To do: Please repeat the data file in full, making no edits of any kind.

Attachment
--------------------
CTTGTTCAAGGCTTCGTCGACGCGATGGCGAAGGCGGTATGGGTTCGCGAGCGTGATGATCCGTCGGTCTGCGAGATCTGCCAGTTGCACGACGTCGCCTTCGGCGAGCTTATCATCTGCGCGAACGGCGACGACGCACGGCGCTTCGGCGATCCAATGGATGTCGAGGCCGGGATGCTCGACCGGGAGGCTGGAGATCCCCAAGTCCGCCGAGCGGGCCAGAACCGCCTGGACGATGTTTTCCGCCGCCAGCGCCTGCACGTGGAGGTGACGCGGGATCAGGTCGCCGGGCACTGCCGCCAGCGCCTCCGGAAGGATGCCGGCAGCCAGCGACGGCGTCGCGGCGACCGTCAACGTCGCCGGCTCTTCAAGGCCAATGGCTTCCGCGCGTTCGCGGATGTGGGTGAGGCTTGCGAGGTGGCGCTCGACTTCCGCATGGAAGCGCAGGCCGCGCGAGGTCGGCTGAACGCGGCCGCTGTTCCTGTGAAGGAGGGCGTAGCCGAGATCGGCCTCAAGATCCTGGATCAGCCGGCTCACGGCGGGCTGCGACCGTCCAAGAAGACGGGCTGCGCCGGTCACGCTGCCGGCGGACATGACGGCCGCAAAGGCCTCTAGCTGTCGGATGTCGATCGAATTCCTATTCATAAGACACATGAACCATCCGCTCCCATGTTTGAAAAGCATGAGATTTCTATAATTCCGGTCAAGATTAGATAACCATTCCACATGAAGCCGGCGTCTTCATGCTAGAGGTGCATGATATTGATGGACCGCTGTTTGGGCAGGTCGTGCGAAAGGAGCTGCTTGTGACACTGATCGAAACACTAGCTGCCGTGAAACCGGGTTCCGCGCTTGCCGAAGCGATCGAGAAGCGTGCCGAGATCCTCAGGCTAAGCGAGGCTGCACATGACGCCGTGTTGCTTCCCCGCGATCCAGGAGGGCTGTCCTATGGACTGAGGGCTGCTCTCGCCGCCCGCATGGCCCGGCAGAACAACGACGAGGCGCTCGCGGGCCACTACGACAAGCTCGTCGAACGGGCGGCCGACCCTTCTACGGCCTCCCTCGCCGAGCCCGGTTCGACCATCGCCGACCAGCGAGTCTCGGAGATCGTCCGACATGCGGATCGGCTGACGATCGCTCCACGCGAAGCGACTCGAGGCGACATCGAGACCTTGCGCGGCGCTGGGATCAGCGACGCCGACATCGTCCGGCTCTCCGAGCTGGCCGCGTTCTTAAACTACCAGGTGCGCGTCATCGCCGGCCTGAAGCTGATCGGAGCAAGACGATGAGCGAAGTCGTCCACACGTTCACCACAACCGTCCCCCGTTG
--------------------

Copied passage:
CTTGTTCAAGGCTTCGTCGACGCGATGGCGAAGGCGGTATGGGTTCGCGAGCGTGATGATCCGTCGGTCTGCGAGATCTGCCAGTTGCACGACGTCGCCTTCGGCGAGCTTATCATCTGCGCGAACGGCGACGACGCACGGCGCTTCGGCGATCCAATGGATGTCGAGGCCGGGATGCTCGACCGGGAGGCTGGAGATCCCCAAGTCCGCCGAGCGGGCCAGAACCGCCTGGACGATGTTTTCCGCCGCCAGCGCCTGCACGTGGAGGTGACGCGGGATCAGGTCGCCGGGCACTGCCGCCAGCGCCTCCGGAAGGATGCCGGCAGCCAGCGACGGCGTCGCGGCGACCGTCAACGTCGCCGGCTCTTCAAGGCCAATGGCTTCCGCGCGTTCGCGGATGTGGGTGAGGCTTGCGAGGTGGCGCTCGACTTCCGCATGGAAGCGCAGGCCGCGCGAGGTCGGCTGAACGCGGCCGCTGTTCCTGTGAAGGAGGGCGTAGCCGAGATCGGCCTCAAGATCCTGGATCAGCCGGCTCACGGCGGGCTGCGACCGTCCAAGAAGACGGGCTGCGCCGGTCACGCTGCCGGCGGACATGACGGCCGCAAAGGCCTCTAGCTGTCGGATGTCGATCGAATTCCTATTCATAAGACACATGAACCATCCGCTCCCATGTTTGAAAAGCATGAGATTTCTATAATTCCGGTCAAGATTAGATAACCATTCCACATGAAGCCGGCGTCTTCATGCTAGAGGTGCATGATATTGATGGACCGCTGTTTGGGCAGGTCGTGCGAAAGGAGCTGCTTGTGACACTGATCGAAACACTAGCTGCCGTGAAACCGGGTTCCGCGCTTGCCGAAGCGATCGAGAAGCGTGCCGAGATCCTCAGGCTAAGCGAGGCTGCACATGACGCCGTGTTGCTTCCCCGCGATCCAGGAGGGCTGTCCTATGGACTGAGGGCTGCTCTCGCCGCCCGCATGGCCCGGCAGAACAACGACGAGGCGCTCGCGGGCCACTACGACAAGCTCGTCGAACGGGCGGCCGACCCTTCTACGGCCTCCCTCGCCGAGCCCGGTTCGACCATCGCCGACCAGCGAGTCTCGGAGATCGTCCGACATGCGGATCGGCTGACGATCGCTCCACGCGAAGCGACTCGAGGCGACATCGAGACCTTGCGCGGCGCTGGGATCAGCGACGCCGACATCGTCCGGCTCTCCGAGCTGGCCGCGTTCTTAAACTACCAGGTGCGCGTCATCGCCGGCCTGAAGCTGATCGGAGCAAGACGATGAGCGAAGTCGTCCACACGTTCACCACAACCGTCCCCCGTTG